“You can’t say statements filed with the SEC are meaningless. This is a fact in an SEC filing,” former SEC commissioner Roberta S. Karmel told the Globe reporters.
“It doesn’t make a whole lot of sense to say he was technically in charge on paper but he had nothing to do with Bain’s operations,” she added. “Was he getting paid? He’s the sole stockholder. Are you telling me he owned the company but had no say in its investments?”
Okay, so let’s pretend the Globe and other news outlets are correct when they say Romney was involved in Bain’s day-to-day functions after February 1999. What then? Well, as Factcheck.org points out, he’d be guilty of a federal felony for having certified otherwise on federal financial disclosure forms.
“If someone invested with Bain Capital because they believed Mitt Romney was a great fund manager, and it turns out he wasn’t really doing anything, that could be considered a misrepresentation to the investor,’’ Karmel said.
Obama deputy campaign manager Stephanie Cutter was more blunt in her assessment.
Either Romney was “misrepresenting his position” at Bain to the SEC, “which is a felony,” or he was “misrepresenting his position at Bain to the American people,” she said during a conference call Thursday morning.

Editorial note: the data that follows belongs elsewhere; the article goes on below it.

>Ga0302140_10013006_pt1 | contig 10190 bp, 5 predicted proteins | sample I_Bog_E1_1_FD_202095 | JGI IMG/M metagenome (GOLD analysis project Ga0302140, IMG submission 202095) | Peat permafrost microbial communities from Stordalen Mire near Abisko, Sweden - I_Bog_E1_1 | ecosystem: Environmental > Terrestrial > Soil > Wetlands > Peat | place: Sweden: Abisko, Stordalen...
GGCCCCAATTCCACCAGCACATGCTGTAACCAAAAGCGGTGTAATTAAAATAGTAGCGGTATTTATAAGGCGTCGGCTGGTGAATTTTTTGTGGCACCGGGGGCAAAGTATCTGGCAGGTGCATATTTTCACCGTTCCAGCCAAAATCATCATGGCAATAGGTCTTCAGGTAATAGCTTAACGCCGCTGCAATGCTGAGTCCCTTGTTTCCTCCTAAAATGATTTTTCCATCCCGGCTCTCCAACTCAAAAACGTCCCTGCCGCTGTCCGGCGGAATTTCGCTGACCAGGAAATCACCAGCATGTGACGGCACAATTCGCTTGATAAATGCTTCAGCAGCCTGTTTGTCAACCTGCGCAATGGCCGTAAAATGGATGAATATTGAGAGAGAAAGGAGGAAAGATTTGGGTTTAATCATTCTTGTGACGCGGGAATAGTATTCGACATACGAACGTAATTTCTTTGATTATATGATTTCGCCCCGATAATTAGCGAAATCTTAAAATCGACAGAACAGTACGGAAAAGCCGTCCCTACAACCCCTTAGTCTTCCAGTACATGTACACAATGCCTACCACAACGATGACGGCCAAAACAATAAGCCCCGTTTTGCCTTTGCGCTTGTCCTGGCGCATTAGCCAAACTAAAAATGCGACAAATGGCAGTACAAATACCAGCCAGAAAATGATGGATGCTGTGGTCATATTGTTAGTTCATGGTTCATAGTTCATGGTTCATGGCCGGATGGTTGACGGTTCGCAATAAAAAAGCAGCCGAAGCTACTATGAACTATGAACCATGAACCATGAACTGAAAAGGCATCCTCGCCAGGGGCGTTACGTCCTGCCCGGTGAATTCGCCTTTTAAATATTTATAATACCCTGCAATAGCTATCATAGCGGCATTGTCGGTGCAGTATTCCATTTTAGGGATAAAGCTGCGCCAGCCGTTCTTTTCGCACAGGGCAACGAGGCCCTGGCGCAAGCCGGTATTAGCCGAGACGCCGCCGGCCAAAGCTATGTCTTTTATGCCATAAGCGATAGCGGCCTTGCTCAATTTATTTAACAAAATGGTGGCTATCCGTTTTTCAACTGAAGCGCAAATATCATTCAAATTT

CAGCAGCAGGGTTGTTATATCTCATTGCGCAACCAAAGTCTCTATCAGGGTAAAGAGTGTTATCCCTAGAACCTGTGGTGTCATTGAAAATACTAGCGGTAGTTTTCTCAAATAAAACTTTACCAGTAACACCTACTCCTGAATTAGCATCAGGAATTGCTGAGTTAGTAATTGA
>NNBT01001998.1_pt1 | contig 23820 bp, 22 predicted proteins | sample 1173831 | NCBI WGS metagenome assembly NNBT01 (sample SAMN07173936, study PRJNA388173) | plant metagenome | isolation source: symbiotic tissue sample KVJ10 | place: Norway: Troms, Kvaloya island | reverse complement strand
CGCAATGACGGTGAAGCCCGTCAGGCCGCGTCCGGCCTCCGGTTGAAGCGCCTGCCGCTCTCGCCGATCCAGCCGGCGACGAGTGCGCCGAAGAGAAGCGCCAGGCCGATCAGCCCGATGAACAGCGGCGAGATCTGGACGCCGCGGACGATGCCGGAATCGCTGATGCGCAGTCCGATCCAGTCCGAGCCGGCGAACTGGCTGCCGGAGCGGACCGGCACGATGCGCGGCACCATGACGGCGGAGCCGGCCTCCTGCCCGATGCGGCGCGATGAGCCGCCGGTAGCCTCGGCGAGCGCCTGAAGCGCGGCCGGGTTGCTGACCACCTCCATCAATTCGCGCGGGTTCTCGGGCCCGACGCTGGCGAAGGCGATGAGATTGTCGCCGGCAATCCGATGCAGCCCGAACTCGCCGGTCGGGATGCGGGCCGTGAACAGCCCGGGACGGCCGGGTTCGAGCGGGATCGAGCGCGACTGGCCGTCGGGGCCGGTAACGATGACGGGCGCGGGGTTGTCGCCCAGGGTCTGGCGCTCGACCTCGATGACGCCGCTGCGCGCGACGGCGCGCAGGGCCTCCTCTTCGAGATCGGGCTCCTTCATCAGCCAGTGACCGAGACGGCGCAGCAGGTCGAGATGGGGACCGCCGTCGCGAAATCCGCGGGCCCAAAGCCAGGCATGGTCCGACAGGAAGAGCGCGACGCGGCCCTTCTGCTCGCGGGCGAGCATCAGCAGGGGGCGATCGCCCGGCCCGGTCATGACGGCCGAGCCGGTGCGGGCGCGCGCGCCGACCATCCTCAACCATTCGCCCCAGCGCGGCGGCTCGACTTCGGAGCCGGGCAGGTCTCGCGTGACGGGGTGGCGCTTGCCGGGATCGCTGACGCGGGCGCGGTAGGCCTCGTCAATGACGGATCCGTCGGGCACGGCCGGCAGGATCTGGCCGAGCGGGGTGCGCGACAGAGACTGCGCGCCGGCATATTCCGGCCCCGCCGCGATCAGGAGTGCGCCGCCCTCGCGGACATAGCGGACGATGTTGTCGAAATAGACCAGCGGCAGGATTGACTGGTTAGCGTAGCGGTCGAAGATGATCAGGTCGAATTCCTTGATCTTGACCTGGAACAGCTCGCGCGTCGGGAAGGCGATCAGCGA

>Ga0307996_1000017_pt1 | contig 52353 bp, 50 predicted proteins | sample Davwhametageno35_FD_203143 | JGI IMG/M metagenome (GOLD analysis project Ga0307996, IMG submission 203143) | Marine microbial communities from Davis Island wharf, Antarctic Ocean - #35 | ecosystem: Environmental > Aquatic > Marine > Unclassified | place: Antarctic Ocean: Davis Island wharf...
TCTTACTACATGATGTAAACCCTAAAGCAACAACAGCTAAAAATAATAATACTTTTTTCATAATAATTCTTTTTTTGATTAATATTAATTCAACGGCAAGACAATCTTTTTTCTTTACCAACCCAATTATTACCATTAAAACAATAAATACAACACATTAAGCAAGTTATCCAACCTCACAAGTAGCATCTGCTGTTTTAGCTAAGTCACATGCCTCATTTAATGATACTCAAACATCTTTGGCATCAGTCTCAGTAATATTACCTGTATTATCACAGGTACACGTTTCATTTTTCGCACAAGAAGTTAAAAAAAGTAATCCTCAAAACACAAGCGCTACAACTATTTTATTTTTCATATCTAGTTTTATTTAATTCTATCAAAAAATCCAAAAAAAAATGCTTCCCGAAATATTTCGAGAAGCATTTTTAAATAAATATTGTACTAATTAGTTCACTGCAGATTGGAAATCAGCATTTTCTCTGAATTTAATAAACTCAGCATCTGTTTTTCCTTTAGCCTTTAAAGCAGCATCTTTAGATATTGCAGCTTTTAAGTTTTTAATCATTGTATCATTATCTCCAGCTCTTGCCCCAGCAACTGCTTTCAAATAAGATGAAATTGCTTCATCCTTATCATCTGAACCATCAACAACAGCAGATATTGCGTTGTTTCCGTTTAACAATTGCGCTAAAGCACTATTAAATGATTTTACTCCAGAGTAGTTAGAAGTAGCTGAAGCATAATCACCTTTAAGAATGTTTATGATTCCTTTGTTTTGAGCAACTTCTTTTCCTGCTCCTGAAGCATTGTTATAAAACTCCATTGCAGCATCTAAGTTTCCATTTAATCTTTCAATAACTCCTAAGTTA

“If that’s the case, if he was lying to the American people, that’s a real character and trust issue,” she added.
Not so fast. As it turns out, documents recently obtained by Fortune show that, if anything, the Globe article is simply a poorly researched hit piece.
First, “offering documents for a Bain Capital Fund circulating in June 2000, as well as a fund in 2001,” do no list Romney as being among the “key investment professionals,” the Washington Post’s Fact Checker [again!] notes.
Simply put, the “contemporaneous Bain documents show that Romney was indeed telling the truth about no longer having operational input at Bain — which, one should note, is different from no longer having legal or financial ties to the firm,” Fortune adds.